Sad or depressed? Know the difference
Judy Myers, Extension Educator — Children, Youth, & Family Consortium
September 2014; reviewed by Ellie M. McCann, Extension Educator — Family Resiliency.
It is not uncommon to experience a wide range of strong feelings during a crisis, but when do sad feelings become more serious and develop into depression? The answer depends on a number of factors, including:
- The degree of stress related to one event, or the occurrence of several stressful events at the same time; an individual’s built capacity for resilience.
- The presence (or absence) of supportive friends, family, and others.
- Genetic factors for depression.
- Gender, age, culture, and the influence of childhood caregivers can affect how a person responds to loss. For example, children who live with a depressed parent or caregiver may also be at higher risk for developing depression.
Sadness or Depression?
So how do you know when sadness has become major, or clinical, depression? The biggest sign is when your feelings are interfering with everyday functioning. If your state of mind is preventing you from doing daily tasks or clouding your thinking for days on end, you should seek professional help.
You can find a number of self-assessment tools on the internet to determine whether you may be suffering from depression or are experiencing normal feelings of sadness. We recommend two:
- The Goldberg Depression Test developed by Dr. Ivan K. Goldberg, a New York psychiatrist.
- The Sadness and Depression Checklist, developed by Neumann University
You may also be interested in our online workshop, Workshop 11: Getting Good Professional Help, to help explore how to go about finding professional help should you need it.
When to Seek Help Immediately
Persistent thoughts of suicide also indicate major depression. If you have these kinds of thoughts, seek help immediately! Here are some places to find help:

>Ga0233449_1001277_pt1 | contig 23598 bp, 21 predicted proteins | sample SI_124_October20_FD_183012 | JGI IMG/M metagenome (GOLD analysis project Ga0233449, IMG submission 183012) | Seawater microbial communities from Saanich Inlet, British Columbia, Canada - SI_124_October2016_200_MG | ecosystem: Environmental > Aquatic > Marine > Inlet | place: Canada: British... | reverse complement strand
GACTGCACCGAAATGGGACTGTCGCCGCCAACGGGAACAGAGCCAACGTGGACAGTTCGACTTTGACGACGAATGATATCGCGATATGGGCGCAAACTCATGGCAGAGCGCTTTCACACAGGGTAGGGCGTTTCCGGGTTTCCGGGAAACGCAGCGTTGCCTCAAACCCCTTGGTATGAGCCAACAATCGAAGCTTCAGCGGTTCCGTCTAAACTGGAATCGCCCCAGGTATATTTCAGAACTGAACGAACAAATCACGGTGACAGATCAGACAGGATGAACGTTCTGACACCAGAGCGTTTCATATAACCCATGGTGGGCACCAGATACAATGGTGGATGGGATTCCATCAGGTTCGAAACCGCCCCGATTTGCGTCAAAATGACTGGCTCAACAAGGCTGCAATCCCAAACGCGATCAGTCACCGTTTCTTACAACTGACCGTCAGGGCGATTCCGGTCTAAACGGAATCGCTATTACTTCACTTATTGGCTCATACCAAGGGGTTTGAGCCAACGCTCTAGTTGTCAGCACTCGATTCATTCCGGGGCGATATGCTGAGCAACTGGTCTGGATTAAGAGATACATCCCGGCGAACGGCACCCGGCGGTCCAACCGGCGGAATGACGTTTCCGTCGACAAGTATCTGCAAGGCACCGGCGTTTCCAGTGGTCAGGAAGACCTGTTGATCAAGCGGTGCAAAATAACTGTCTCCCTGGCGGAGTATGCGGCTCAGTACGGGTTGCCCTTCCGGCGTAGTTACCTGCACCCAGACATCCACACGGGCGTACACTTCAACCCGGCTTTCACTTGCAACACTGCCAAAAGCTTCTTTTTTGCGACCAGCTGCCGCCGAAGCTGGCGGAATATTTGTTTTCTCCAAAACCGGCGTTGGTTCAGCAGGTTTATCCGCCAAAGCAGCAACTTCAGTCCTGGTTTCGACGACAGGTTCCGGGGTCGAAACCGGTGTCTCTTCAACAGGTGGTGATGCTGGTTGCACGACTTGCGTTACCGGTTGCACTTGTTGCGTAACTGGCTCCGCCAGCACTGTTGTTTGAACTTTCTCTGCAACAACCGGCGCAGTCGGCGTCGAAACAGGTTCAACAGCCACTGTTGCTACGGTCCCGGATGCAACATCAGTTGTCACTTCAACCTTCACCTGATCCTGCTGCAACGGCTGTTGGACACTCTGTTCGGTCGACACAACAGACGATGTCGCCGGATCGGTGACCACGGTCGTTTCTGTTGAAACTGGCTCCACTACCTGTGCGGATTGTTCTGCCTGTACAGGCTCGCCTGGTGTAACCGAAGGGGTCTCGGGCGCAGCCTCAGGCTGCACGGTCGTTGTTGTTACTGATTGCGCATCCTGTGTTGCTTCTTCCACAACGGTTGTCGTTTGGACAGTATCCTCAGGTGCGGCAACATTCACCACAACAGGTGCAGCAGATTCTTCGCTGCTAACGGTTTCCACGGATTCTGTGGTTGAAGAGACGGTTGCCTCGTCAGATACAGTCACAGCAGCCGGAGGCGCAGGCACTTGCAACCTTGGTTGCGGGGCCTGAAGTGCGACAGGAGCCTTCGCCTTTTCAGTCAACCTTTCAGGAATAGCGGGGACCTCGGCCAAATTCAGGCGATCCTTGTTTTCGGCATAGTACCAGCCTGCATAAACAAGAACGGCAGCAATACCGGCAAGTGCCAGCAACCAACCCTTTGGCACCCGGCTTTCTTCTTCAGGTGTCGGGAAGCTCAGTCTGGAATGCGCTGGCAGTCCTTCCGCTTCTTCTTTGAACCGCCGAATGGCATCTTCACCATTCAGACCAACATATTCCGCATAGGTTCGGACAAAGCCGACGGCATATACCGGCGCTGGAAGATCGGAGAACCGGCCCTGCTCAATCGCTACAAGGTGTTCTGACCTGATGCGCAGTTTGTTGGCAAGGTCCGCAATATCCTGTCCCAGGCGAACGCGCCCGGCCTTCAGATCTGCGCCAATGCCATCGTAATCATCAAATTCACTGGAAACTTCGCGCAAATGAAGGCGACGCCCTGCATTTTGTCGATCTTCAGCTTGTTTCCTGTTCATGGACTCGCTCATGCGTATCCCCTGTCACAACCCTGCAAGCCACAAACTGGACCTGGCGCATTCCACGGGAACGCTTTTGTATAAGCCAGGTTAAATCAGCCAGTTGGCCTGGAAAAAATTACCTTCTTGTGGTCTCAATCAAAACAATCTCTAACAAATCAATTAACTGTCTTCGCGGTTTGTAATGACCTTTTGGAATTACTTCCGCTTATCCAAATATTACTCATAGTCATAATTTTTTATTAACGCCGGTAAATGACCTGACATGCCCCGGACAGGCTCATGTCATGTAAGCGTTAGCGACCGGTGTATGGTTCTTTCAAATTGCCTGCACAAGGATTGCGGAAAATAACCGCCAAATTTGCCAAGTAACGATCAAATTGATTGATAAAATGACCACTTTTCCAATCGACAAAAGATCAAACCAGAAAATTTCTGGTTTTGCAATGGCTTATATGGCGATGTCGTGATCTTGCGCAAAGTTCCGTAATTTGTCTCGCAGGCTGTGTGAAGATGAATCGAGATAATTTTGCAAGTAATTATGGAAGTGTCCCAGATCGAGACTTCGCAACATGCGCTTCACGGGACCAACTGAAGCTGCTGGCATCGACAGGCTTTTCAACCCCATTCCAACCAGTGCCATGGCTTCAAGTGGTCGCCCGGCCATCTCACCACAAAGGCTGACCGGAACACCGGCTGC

- Crisis Connection: 1-866-379-6363 (in Minnesota only)
- National Suicide Prevention Lifeline: 1-800-273-TALK (8255) or 1-800-799-4889 (TTY)
Goodman, S., & Gotlieb, I. (1999). Risk for Psychopathology in the children of depressed mothers: A developmental model for understanding mechanisms and transmission. Psychological Review, 106(3), 458-490.
Miller, M. C., & Harvard Health Publications editors. (2013). Understanding depression (Special Health Report). Boston, MA: Harvard Medical School.
Prince, J., & Carson, S. (2013). Almost depressed: Is my (or my loved one’s) unhappiness a problem (the Almost Effect). Cambridge, MA: Harvard University.
Dealing with stress — Online resources and courses to help you recognize and deal with the Online courses and resources for understanding and coping with stress..
Workshop 11: Getting Good Professional Help — Online workshops help you look at your own behavioral health, become better informed about when professional intervention is needed, and better understand how to find and pay for professional behavioral health help. Part of the Dealing with stress: A Web-based Educational Series.
Resources for families — Free web-based resources for families experiencing a family transition like divorce or separation.